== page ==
Anti-Christian violence on the rise in India
The most dangerous states were Jharkhand, Odisha and Chhattisgarh, where six Christians were killed this year
Hindu activists take part in a demonstration against a planned statue of Jesus Christ in Ramanagar in India's Karnataka state on Jan. 13. A new report details increasing violence against Christians in India. (Photo: AFP)
Two women were raped and killed among six Christians murdered for their faith in India in the first half of this year, according to a newly released report.
Three others — two Christian women and a 10-year-old girl — were raped for their refusal to give up their new faith, said the half-yearly report released on July 28 by Persecution Relief, a Christian group.
Persecution Relief, an ecumenical body that records Christians' persecution in India, said its data shows "a very grim picture" of religious freedom in Hindu-majority India.
"Hate crimes against Christians in India have risen by an alarming 40.87 percent despite a nationwide lockdown in place since March 25 in the country," the report stated.
Between January and June, India witnessed 293 cases of hate crimes against Christians, including five rapes and six murders.
"Persecution against Christians has become very common," said Shibu Thomas, who founded Persecution Relief, which assists Christians in distress, especially widows and orphans of those killed for their faith.
Thomas told UCA News on July 28 that in most cases the attackers are right-wing Hindus who want to turn India a Hindu-only nation. "They are opposed to Christians and missionary work."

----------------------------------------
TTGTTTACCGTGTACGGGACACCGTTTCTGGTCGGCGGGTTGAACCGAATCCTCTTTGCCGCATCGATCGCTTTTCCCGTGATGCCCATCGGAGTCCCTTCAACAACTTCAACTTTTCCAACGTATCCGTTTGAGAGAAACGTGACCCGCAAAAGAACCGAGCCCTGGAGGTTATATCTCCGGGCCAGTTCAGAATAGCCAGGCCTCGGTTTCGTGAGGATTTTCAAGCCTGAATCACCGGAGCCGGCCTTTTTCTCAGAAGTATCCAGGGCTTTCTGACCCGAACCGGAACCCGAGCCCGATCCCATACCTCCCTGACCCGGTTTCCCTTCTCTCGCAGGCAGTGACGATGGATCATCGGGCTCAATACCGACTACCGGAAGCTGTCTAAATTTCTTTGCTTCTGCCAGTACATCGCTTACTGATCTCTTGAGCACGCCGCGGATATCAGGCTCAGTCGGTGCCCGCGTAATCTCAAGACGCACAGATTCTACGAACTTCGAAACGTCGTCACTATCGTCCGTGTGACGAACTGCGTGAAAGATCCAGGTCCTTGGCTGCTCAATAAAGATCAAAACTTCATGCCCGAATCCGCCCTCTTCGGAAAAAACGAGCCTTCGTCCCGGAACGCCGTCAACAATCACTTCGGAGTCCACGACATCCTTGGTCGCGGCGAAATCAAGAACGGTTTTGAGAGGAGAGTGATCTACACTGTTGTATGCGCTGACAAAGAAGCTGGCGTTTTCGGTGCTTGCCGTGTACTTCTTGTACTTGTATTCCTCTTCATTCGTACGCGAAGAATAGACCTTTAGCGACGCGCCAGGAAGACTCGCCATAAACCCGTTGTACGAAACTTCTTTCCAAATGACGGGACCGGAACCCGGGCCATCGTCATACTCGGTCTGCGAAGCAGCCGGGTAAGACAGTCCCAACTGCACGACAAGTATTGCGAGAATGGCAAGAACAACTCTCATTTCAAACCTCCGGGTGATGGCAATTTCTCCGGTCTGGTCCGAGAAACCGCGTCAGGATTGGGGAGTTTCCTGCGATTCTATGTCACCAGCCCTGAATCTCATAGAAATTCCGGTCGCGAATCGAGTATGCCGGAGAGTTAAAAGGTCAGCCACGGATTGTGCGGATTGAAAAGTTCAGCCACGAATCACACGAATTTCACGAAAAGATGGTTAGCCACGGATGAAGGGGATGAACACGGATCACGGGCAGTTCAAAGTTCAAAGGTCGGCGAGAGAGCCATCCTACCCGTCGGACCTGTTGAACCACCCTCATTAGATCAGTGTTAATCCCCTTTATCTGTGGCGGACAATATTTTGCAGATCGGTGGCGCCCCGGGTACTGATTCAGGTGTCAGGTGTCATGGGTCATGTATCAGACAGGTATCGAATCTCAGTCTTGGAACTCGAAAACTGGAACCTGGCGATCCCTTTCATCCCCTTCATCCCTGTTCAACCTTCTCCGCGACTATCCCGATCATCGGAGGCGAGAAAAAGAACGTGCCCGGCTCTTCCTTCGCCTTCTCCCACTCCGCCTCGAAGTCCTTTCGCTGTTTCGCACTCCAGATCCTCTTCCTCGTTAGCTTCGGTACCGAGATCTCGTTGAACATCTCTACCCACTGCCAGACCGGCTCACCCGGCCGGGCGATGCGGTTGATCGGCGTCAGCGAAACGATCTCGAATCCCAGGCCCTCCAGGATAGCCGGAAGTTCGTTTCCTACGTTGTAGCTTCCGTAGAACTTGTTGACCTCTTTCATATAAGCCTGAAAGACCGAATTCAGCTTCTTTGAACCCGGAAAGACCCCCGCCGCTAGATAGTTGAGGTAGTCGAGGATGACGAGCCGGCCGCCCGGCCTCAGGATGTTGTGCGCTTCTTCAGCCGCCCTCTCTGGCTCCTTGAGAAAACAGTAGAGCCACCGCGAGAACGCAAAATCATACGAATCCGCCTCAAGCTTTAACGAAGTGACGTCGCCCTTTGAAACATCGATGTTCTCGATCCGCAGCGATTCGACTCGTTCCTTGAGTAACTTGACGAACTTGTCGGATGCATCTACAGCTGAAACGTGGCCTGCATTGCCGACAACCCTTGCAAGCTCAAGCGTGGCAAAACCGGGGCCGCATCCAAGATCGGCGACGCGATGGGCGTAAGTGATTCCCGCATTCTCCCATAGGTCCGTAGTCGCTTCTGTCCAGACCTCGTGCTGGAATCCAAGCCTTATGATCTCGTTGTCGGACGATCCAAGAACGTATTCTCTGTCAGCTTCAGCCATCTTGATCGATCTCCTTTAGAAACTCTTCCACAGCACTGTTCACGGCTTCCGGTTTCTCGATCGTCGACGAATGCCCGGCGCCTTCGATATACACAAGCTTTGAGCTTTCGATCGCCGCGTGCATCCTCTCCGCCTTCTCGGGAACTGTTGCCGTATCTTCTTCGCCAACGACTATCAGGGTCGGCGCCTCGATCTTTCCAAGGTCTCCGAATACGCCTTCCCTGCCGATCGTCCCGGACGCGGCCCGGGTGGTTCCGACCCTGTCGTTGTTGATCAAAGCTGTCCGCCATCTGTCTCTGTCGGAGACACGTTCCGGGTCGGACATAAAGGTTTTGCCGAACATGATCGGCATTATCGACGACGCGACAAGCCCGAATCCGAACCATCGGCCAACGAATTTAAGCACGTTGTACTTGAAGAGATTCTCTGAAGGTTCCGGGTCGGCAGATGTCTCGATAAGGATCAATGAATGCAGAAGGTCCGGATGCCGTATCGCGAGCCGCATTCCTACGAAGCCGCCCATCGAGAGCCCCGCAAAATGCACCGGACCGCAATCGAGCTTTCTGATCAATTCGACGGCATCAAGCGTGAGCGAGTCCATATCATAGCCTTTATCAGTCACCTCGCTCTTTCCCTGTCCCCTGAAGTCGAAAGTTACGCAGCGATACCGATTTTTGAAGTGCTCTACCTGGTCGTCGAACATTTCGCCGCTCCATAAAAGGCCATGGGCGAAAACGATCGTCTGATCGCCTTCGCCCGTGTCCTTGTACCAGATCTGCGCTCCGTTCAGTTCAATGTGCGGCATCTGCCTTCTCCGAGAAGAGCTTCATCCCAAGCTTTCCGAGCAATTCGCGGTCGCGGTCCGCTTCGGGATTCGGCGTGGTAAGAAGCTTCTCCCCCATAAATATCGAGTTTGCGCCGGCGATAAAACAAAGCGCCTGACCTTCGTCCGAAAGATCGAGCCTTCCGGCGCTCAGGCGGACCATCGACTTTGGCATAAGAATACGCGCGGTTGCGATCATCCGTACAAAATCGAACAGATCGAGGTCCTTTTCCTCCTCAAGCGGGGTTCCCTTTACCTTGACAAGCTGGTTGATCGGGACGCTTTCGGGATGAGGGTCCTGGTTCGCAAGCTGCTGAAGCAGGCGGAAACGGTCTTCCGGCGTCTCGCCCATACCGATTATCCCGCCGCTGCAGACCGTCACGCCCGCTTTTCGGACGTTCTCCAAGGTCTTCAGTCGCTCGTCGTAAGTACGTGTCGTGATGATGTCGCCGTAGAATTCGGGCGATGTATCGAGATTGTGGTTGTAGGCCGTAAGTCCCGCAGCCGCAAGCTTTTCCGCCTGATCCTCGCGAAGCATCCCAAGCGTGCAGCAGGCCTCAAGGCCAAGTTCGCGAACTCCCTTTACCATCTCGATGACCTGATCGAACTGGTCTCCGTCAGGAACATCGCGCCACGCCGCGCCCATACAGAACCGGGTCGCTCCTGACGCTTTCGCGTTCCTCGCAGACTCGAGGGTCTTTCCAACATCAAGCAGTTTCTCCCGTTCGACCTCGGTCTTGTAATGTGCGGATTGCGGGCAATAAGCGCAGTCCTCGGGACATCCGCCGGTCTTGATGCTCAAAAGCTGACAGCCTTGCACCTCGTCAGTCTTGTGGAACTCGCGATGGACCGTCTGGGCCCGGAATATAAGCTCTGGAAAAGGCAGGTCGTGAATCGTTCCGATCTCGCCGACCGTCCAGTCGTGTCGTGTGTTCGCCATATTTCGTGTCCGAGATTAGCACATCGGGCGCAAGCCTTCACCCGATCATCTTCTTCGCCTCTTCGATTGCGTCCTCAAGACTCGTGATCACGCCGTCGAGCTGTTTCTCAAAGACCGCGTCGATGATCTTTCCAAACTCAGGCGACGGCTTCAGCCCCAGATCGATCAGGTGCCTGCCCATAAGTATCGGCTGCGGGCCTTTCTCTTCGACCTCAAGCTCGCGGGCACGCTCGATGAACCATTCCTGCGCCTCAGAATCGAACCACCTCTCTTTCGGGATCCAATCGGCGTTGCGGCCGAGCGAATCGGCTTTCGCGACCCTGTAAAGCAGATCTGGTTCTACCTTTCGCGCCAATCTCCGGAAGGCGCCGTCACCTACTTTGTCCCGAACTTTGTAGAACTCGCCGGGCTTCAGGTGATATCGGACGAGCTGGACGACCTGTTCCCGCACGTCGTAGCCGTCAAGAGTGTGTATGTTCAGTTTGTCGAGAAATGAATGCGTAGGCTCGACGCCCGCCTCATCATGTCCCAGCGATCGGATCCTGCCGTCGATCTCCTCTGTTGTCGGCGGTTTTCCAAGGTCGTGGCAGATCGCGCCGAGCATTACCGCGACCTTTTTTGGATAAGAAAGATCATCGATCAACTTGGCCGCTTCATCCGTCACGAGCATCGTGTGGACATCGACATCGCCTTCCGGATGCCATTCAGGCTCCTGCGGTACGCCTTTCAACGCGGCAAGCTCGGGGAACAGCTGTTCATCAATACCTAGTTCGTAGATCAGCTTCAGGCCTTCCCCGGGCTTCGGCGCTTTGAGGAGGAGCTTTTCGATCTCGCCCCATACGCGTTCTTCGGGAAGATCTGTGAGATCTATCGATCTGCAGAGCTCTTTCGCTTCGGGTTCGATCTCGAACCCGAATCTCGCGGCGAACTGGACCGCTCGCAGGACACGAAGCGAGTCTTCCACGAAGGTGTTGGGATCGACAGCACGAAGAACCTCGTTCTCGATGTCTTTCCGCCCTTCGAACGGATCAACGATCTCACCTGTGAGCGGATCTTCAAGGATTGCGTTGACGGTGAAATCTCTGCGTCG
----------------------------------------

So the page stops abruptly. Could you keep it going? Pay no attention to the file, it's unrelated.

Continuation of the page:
Since the pro-Hindu Bharatiya Janata Party (BJP) came to power in New Delhi and several Indian states in 2014, these groups "get tacit support from the ruling dispensations in several states," Thomas said.
Crimes against Christians have been reported from at least 22 of the 28 Indian states. Besides rape and murder, they include social excommunication, threats, physical assault, setting houses and churches on fire and preventing Christians from using common water sources.
"The spread of religious intolerance against the minuscule Christian minority" who form only 2.3 percent of India's 1.3 billion people shows the growth of the ideology of Hindu nationhood, Thomas said.
"The frightening and contagious crusade of religious nationalism and intolerance has now peaked at new inhuman altitudes," Thomas said.
The data collected "is the tip of an iceberg. We could report only a fraction of the actual violence perpetrated against Christians in various states," he said.
The largest number of attacks, 21 percent, took place in Uttar Pradesh, the most populous Indian state.
The other most dangerous states were Jharkhand, Odisha and Chhattisgarh, where most Christians come from socially poor Dalit and tribal backgrounds. All six murders in the past six months were reported from these states.
In the past four years, India has witnessed 1,774 violent incidents, an average of 443 each year. But in the past six months 293 attacks were reported, showing an increasing trend.
Thomas said Persecution Relief's numbers are not exhaustive as the group only records cases reported to them.
"Many people do not report, fearing retribution from the tormentors and administrative machinery. Some cases in interior villages also go unreported because they are so cut off without electricity and phone connectivity," Thomas said.
The report said that over the past seven years India has risen from number 31 to 10 on Open Doors' World Watch List, ranking just behind Iran for the severity of persecution.
The United States' Commission on International Religious Freedom in its 2020 report listed India as a country of particular concern along with China and North Korea, where religious freedom is severely crippled.
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